Taxes

Pros- Unlike money spent on rent, the mortgage interest and property taxes you pay are both deductible on your federal income-tax return. If you sell your primary residence at a profit, much of your gain is likely to be exempt from federal taxes. If you take out a home-equity loan, some or all of the interest on the loan may be deductible on your federal income tax return.

Cons- The tax breaks on interest and property taxes apply only when the amount of your itemized deductions is greater than the standard deduction amount. So you and your spouse have a standard deduction of $9,700 and itemized deductions of $8,000. You are better off taking the standard deduction because it’s greater than the itemized amount and you receive no tax break on the mortgage interest you paid. Every dollar spent in interest adds to the amount above the purchase price of your home that you will need to make just to break even when you sell it. Owning a home means having to pay real-estate taxes every year. So even after your mortgage is paid off, you’ll still have to keep making payments to someone to keep your home.

Investment

Pros- Your primary residence is likely the single largest asset you will ever have. Over the long term there can be significant appreciation in the value. Many homeowners downsize their primary residence when they retire and use the profit from the home sale to supplement their income.

Cons- In general the data suggests that your home will appreciate over time, but there are no guarantees. There are always areas of the country where homes have lost value, and owners are unable to sell them at a price equal to or greater than the purchase price. A home purchase is considered a very long-term investment and was more suited to a time when people did not move frequently and the economy was growing at a faster pace. Neither fact may be true now.

Rating Cities – Rent or Buy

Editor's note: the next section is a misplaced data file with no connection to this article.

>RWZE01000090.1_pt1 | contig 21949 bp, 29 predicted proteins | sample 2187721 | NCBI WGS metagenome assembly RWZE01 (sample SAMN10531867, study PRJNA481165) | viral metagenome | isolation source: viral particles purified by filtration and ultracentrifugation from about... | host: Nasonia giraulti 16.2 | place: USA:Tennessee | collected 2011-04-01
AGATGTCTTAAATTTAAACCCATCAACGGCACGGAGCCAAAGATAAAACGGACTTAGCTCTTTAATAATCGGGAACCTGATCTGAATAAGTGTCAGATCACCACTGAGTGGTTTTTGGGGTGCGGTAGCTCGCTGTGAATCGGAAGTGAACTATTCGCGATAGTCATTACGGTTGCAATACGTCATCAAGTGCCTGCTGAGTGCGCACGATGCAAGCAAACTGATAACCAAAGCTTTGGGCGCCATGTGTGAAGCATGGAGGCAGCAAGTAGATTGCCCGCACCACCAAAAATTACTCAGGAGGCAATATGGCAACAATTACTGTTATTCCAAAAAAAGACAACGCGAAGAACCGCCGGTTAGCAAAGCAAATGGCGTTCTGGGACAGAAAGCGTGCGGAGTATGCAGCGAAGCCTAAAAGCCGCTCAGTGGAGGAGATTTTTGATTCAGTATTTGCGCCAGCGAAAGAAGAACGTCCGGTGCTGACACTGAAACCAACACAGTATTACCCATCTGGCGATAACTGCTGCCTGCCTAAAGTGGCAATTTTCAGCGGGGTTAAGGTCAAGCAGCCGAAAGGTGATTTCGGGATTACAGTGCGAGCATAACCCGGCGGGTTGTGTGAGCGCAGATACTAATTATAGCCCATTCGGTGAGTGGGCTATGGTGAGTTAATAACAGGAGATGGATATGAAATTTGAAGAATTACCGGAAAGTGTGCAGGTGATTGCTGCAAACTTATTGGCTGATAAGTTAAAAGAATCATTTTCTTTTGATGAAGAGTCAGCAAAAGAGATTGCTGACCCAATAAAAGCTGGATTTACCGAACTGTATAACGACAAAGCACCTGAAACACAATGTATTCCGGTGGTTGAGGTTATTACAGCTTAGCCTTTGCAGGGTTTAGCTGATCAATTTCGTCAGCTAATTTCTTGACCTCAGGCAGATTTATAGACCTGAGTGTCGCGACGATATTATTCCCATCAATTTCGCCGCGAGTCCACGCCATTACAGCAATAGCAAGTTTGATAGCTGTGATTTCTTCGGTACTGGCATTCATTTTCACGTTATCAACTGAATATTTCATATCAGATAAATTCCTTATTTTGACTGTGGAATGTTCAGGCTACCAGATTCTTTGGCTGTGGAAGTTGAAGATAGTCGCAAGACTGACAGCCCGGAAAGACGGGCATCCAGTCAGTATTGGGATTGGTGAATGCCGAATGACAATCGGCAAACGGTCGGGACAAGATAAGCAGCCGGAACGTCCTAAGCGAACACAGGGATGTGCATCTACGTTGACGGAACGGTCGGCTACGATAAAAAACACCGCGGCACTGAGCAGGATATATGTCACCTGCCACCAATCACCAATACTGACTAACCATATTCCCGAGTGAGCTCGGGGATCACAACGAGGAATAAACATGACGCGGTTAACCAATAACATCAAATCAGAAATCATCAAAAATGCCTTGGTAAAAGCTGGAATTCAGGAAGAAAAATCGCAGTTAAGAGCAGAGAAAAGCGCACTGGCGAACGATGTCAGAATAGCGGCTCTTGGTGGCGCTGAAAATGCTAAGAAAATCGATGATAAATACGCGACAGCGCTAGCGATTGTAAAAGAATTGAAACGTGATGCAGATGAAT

Las Vegas - Buy

Median home price: $65,100

Median annual rent: $10,200

Price-to-rent ratio: 6

Manhattan – Rent

Median home price: $1.31 million

Median annual rent: $42,370

Price-to-rent ratio: 31

Miami- Buy

Median home price: $140,200

Median annual rent: $22,460

Price-to-rent ratio: 6

Seattle- Rent

Median home price: $418,200

Median annual rent: $17,600

Price-to-rent ratio: 24

Arlington, TX- Buy

Median home price: $67,600

Median annual rent: $9,200

Price-to-rent ratio: 7

Kansas City, MO- Rent

Median home price: $213,900

Median annual rent: $10,300

Price-to-rent ratio: 21

Phoenix, AZ- Buy

Median home price: $75,500

Median annual rent: $9,400

Price-to-rent ratio: 8

San Francisco- Rent

Median home price: $763,400

Median annual rent: $37,200

Price-to-rent ratio: 21

Mesa, AZ – Buy

Median home price: $64,400

Median annual rent: $8,100

Price-to-rent ratio: 8

Memphis, TN- Rent

Median home price: $174,300

Median annual rent: $8,500

Price-to-rent ratio: 20

Jacksonville, FL- Buy

Median home price: $83,200

Median annual rent: $10,000

Price-to-rent ratio: 8

Los Angeles- Rent

Median home price: $489,700

Median annual rent: $24,900

Price-to-rent ratio: 20

 

Need an answer?
Get insightful answers from community-recommended
experts
in Real Estate on Knoji.
Would you recommend this author as an expert in Real Estate?
You have 0 recommendations remaining to grant today.
Comments (1)

Interesting and informative. Excellent presentation Daniel.

ARTICLE DETAILS
RELATED ARTICLES
RELATED CATEGORIES
ARTICLE KEYWORDS
RECENT SEARCHES ON KNOJI SHOPPING